A tenth standard schoolgirl, Dika Kumari, was abused by her teachers and her voice of dissent was silenced by painful rape and murder. It is time that we raised our voices and demand justice for her. Radhika Menon writes about why Dika Kumari should matter to us and why she must not be defeated.
Early this year, a 15 year old girl from a Mahadalit background, determined to study and chart her way through education, was raped and murdered. Her brutalized, bloodied body was later found near a drain outside her school (Ambedkar Government Girls High School at Dighi Mazirabad in Vaishali district of Bihar). The injuries indicating a death as violent as Nirbhaya’s.
Dika Kumari, represents hundreds of girls who attend state residential schools and hostels, in the promise of a hope that they will one day escape the tyranny of caste and gender indictment. They are brave girls who stand up for themselves trying to re-craft their future with education. As teachers we know the courage and persistence that first generation learners need to exhibit to hold on amidst a hostile set of conditions to continue learning. Instead of aiding these girls to accomplish their rights as citizens of the country, it is as if the state has now begun to collude with feudal forces to keep girls like Dika from studying. The conditions of these hostels have been abysmal, and that was also the case of her hostel. There was no water facilities, girls had to go and fetch water from outside, and tunnels were dug into their school campus through which abusers came in to harass them. She protested and complained, according to her mother’s statement, and she was killed thereafter.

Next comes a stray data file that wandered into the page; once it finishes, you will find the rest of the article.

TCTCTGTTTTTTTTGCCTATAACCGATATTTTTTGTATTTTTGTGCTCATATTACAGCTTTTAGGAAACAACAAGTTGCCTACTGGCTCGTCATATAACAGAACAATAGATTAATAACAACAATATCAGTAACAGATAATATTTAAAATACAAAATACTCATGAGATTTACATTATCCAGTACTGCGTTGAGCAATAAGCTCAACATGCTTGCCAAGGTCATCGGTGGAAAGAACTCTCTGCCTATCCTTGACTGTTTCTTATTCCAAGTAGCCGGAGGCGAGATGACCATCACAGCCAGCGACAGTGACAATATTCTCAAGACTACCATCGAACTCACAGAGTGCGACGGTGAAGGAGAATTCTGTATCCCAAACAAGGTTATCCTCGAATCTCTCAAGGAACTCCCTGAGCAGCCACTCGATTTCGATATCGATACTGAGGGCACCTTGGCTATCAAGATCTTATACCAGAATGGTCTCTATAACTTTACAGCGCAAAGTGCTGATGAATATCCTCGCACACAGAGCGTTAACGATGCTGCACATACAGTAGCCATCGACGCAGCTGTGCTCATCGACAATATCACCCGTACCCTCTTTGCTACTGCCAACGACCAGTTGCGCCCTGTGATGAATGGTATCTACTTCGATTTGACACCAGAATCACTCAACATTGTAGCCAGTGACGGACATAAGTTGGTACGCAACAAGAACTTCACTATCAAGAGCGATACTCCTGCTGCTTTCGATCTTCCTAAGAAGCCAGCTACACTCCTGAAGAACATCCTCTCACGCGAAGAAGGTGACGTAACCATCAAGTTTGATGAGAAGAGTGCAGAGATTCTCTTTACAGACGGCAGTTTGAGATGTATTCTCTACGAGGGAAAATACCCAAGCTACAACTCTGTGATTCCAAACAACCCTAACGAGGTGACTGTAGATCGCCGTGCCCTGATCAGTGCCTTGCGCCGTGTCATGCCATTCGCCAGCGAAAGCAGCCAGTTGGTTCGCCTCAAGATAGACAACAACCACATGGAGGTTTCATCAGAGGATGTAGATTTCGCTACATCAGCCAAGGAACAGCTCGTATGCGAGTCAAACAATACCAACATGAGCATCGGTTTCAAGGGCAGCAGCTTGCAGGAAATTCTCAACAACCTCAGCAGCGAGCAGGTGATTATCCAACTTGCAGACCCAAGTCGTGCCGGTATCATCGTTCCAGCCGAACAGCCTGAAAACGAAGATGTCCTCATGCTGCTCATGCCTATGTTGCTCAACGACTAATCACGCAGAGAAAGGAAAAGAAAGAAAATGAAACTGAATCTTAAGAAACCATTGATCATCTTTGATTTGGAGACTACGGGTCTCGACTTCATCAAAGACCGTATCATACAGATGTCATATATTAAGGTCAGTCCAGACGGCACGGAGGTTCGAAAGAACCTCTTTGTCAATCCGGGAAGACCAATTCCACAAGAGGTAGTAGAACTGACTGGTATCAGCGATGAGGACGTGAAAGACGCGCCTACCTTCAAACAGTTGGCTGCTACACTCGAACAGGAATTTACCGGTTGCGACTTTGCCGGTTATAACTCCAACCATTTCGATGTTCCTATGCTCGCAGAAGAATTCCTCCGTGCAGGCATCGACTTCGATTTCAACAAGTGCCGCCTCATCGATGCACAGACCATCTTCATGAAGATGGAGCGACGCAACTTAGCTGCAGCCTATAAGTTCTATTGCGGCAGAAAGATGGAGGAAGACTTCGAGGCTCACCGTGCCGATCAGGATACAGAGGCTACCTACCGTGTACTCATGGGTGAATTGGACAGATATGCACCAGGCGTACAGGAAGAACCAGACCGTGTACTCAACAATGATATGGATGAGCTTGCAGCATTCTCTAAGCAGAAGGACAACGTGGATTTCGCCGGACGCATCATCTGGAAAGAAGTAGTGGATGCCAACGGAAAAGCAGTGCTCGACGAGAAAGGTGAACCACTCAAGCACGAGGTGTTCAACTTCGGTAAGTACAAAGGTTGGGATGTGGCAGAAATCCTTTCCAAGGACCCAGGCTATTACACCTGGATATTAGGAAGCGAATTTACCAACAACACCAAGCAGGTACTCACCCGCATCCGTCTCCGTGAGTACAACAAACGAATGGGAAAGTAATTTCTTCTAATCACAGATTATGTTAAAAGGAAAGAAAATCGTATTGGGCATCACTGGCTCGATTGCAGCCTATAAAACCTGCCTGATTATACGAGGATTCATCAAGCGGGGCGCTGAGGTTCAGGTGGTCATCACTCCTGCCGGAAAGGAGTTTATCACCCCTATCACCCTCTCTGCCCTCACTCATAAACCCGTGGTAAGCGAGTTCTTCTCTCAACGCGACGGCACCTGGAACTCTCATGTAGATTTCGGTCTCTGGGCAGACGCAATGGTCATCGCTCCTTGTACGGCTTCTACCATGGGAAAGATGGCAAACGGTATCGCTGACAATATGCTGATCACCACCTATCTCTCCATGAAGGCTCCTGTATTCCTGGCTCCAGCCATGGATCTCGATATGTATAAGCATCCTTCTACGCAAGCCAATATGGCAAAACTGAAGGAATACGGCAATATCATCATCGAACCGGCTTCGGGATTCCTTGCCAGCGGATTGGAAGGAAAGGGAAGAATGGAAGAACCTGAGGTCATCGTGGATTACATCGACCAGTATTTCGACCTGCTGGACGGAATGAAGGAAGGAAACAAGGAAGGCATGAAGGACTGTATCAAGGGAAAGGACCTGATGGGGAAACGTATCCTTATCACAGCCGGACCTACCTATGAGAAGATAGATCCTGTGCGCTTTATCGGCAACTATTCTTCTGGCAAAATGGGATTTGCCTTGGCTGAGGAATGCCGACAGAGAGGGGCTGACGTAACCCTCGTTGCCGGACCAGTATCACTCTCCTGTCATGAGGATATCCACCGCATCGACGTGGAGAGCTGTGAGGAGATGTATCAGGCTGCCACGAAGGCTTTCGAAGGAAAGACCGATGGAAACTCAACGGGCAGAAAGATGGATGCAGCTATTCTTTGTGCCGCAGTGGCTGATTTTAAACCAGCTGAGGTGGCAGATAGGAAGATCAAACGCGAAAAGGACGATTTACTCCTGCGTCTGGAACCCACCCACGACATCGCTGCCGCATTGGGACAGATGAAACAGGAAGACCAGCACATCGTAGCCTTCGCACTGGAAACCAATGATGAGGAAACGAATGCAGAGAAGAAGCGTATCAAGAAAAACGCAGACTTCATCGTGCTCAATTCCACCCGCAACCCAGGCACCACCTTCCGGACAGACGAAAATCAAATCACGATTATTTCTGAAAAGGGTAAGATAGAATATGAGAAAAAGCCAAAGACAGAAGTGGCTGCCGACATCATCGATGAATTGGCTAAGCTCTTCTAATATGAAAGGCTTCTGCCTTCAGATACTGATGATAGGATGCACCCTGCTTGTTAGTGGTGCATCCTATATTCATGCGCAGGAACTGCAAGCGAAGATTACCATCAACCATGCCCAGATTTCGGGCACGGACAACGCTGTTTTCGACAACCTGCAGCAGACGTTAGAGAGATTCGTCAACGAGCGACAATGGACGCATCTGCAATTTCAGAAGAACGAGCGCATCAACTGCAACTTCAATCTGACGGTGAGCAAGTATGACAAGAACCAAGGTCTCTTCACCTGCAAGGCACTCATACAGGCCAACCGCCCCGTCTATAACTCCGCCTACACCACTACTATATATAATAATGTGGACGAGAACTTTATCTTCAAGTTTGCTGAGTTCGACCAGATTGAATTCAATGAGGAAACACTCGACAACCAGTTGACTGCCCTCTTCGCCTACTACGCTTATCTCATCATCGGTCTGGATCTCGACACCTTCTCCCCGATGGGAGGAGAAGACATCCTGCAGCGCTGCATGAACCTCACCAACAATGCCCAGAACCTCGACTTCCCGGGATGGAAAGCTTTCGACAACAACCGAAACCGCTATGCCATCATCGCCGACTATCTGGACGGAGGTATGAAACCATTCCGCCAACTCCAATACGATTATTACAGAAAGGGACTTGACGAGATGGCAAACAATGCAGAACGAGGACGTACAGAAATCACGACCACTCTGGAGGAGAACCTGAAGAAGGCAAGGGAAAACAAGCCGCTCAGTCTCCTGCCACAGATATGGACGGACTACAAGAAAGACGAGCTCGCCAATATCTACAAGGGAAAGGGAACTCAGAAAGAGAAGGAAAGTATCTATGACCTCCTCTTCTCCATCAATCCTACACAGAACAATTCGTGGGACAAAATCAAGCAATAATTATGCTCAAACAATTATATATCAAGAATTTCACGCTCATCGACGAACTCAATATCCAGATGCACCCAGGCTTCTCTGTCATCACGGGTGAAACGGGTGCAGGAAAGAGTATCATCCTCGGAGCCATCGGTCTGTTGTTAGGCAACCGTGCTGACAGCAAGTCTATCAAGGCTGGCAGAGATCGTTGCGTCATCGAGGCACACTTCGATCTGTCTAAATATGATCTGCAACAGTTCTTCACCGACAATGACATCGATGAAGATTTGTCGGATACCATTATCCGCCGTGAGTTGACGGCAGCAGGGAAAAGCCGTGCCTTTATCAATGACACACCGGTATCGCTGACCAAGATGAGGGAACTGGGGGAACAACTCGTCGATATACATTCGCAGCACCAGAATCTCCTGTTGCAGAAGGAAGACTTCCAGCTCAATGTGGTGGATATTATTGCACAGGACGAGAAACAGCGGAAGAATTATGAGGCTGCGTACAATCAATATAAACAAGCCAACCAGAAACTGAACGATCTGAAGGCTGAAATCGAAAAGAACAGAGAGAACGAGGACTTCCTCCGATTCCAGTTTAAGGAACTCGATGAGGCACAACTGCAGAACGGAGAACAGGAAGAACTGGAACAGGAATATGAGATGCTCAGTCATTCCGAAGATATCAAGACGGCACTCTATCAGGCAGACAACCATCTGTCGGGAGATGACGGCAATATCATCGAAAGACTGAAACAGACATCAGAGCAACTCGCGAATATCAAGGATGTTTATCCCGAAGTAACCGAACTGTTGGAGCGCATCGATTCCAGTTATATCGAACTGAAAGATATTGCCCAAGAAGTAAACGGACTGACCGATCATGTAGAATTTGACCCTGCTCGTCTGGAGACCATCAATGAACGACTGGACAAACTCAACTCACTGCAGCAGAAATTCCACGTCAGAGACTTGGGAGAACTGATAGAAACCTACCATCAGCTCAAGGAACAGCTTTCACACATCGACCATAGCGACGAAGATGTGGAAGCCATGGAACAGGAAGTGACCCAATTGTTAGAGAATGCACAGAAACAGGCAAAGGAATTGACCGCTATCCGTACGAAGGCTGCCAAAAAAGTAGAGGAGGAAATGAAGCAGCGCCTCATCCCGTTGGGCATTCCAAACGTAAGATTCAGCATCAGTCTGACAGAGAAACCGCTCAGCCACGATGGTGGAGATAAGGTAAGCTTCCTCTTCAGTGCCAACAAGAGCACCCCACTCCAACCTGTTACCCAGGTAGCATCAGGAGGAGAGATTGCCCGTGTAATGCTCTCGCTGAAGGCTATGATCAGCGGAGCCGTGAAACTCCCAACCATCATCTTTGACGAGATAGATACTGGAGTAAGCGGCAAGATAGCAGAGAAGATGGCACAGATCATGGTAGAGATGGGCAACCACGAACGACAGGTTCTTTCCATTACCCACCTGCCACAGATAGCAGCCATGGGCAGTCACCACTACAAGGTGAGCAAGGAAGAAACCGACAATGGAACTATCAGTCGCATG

Why is there no safe learning environment assured for mahadalit, dalit and tribal girls in our country? There have been cases from across the country on the vulnerability of these girls to exploitation, be it Buldahana, Beed, Damaracherla or Warangal. This demands a serious investigation on what is the status of these institutions and strong measures to ensure a secure environment for learning .
Dika spent ten years of her life in that hell hole of a hostel, in the hope for change. In her death, she possibly didn’t go down easily either. Her grievous injuries holding up a mirror to the terrible misogynistic feudal society and a monumental state neglect. It will only be by breaking the stony silence that we can hope that young spirited girls like Dika can realize their hopes. There must be #JusticeForDika